Orbital in isolation with Remsafe buy

06/02/2015 - 15:01

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As counter-intuitive as it may seem, listed automotive and aerospace equipment developer Orbital Corporation has made the first major move in its diversification strategy by buying a mine site safety product spun-out of a resources-focused electrical and engineering contractor.

Orbital in isolation with Remsafe buy
PRODUCTIVITY: Orbital’s Terry Stinson (left) with Remsafe managing director Mike Lane. Photo: Attila Csaszar

As counter-intuitive as it may seem, listed automotive and aerospace equipment developer Orbital Corporation has made the first major move in its diversification strategy by buying a mine site safety product spun-out of a resources-focused electrical and engineering contractor.

Orbital has paid $5 million for a 50 per cent share in Remsafe, buying out Nick Bertucci's ICM Group and valuing the business at $10 million.

Orbital CEO Terry Stinson agrees that the purchase, assisted by the approval of a $7 million convertible note offer by shareholders, had doubters within the company who needed to be convinced the deal fitted a new growth strategy.

Mr Stinson said while mining companies were cost cutting, the Remsafe product had big benefits in terms of productivity – a key buzzword in the sector that has been beset by high labour costs.

The Remsafe remote isolation system quickly and safely isolates bulk materials-handling plant, minimising lost production time for conveyors, reclaimers, ship-loaders and similar equipment by replacing a dangerous and time-consuming manual task.

Remsafe managing director Mike Lane, who holds the other 50 per cent of Remsafe, believes payback can take as little as a few days by introducing speed and flexibility into the process, which removes the risk of potentially catastrophic arc flash, an electrical explosion.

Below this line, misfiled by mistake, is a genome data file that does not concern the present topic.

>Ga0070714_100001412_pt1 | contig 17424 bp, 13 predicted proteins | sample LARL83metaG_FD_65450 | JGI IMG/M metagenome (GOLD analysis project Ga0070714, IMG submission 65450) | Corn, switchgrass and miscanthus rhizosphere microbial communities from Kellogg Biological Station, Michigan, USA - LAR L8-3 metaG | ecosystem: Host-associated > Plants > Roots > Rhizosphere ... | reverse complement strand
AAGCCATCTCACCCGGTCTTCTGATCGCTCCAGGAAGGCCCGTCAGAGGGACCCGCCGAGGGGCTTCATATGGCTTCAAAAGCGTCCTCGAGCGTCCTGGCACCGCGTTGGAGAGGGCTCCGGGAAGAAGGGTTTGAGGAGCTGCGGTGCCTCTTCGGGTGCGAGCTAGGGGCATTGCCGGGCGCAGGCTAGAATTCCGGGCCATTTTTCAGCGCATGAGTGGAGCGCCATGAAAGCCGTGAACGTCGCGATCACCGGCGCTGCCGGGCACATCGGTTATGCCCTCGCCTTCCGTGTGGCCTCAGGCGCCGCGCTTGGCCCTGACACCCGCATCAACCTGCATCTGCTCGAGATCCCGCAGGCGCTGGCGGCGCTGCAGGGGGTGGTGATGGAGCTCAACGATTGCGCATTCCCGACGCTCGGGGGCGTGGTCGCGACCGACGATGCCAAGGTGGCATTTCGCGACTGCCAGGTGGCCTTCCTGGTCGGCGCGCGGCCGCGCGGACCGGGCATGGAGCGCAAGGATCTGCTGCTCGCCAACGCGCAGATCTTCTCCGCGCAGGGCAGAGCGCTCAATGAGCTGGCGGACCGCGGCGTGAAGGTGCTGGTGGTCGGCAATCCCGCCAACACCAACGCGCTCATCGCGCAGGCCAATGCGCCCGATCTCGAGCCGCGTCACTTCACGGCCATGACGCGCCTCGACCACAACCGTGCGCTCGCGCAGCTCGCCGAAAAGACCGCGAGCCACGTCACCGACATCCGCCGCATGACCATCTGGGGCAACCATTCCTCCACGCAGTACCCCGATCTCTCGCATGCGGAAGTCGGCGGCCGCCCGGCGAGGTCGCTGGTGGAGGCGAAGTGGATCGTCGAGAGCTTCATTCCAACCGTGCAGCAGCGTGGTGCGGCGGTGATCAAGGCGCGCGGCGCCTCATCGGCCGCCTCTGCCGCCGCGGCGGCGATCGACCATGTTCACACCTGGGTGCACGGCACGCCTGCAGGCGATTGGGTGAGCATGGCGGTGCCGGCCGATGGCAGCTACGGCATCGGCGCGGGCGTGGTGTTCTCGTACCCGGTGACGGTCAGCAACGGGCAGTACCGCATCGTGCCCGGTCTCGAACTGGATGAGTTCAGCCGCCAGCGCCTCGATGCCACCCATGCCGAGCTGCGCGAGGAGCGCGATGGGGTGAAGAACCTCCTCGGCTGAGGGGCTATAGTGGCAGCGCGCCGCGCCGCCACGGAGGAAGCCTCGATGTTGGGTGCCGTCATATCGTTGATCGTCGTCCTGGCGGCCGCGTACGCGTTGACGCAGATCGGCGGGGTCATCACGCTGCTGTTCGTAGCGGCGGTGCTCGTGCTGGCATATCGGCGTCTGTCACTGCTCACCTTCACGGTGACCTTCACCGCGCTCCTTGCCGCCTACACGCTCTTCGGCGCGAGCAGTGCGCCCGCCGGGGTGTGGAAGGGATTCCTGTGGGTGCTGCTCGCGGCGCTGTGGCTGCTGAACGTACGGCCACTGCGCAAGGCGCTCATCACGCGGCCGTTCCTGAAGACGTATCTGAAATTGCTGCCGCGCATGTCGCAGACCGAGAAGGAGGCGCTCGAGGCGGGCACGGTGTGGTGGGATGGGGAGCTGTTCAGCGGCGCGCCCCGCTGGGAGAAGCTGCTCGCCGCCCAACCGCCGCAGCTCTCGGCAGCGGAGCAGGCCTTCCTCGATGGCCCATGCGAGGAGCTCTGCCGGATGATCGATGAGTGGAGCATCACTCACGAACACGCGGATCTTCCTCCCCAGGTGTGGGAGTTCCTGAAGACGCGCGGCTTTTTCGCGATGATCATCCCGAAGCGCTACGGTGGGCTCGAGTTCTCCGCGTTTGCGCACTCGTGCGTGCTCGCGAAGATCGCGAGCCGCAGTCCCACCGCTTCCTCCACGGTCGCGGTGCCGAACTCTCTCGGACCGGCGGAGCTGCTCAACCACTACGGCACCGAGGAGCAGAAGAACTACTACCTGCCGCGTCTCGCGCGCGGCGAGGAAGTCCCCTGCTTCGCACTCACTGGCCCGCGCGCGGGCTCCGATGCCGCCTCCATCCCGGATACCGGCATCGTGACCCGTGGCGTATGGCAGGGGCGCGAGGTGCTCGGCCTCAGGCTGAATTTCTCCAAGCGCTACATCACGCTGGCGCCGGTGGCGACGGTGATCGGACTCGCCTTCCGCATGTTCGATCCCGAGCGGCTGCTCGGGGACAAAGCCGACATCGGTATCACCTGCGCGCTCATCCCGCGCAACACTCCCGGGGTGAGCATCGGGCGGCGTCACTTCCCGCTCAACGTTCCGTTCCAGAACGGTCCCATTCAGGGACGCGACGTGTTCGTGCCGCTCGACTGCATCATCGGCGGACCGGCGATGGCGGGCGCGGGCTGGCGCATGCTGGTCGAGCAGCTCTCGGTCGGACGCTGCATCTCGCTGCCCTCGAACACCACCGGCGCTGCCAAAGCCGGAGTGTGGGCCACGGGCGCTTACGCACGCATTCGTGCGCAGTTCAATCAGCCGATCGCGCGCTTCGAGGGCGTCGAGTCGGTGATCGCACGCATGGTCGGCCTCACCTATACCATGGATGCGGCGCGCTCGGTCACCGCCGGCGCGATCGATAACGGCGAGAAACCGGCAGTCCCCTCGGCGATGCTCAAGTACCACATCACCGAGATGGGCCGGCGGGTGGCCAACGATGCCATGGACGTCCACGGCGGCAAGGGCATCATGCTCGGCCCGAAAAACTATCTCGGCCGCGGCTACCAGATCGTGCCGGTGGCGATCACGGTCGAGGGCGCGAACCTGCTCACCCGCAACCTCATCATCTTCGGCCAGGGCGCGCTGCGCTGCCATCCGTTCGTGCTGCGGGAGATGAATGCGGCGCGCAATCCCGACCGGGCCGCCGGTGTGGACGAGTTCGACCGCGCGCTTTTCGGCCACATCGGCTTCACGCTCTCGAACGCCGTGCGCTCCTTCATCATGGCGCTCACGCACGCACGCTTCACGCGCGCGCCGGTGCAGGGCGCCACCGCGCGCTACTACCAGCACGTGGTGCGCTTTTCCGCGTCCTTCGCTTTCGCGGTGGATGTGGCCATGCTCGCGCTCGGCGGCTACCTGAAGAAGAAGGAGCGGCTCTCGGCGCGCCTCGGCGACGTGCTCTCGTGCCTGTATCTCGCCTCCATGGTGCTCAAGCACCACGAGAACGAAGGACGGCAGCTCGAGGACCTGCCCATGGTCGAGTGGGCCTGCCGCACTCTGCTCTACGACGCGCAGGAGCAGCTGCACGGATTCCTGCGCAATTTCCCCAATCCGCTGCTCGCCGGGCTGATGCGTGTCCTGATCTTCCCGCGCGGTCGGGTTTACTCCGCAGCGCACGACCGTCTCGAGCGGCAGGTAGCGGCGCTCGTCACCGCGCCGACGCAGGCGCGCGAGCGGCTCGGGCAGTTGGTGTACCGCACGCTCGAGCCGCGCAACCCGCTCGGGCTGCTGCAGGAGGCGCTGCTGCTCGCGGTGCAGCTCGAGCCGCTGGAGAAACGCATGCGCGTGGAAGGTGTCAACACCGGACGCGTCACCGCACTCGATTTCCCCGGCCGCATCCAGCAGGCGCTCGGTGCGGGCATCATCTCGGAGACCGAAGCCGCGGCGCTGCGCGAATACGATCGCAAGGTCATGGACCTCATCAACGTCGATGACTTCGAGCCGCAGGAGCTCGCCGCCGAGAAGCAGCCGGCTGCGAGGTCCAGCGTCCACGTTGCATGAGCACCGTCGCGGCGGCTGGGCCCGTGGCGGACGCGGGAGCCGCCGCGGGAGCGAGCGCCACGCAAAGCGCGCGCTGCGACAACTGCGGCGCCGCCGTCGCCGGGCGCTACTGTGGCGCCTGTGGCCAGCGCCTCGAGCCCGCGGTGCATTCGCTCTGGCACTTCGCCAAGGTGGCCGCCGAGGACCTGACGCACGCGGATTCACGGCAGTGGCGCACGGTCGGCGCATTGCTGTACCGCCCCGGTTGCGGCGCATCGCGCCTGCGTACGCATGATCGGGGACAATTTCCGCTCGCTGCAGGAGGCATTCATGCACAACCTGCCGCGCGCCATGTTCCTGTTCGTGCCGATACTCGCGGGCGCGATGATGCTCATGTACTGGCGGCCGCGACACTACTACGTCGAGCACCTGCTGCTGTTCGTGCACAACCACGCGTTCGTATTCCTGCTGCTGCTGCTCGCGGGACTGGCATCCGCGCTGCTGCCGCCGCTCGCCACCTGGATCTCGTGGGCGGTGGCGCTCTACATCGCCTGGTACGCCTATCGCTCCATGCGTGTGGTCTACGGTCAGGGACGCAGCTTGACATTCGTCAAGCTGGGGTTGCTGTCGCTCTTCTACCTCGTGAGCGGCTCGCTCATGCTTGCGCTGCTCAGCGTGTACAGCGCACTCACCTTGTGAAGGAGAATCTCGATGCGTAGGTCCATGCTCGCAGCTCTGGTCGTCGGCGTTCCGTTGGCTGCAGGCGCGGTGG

Mr Lane puts the potential market in Western Australia at more than $500 million, with conveyor belts alone representing a big part of that. He and Orbital believe there’s potential in oil and gas, as well as logistics and processing well beyond the state’s shores.

The federal government supported the Remsafe commercialisation project with an industry assistance package.

Mr Stinson said he had already seen enthusiasm for the product’s potential in the LNG sector and believed Remsafe, which has 14 employees, had the capacity to become a bigger business than Orbital is with its current workforce of 100.

“We have met with oil and gas people and the big industry players; there is a lot of interest in this system,” he said.

Mr Stinson said Orbital offered significant capacity in terms of financing Remsafe’s development as well as a deep understanding the intellectual property processes required.

The purchase fits Orbital’s stated goal in September to pursue resources-related opportunities that could deliver growth.

And even though the new business seems far removed from Orbital’s best known pursuits, such as fuel injection systems for snow mobiles and propulsion units for unmanned aerial vehicles, the listed company does have an engineering business already.

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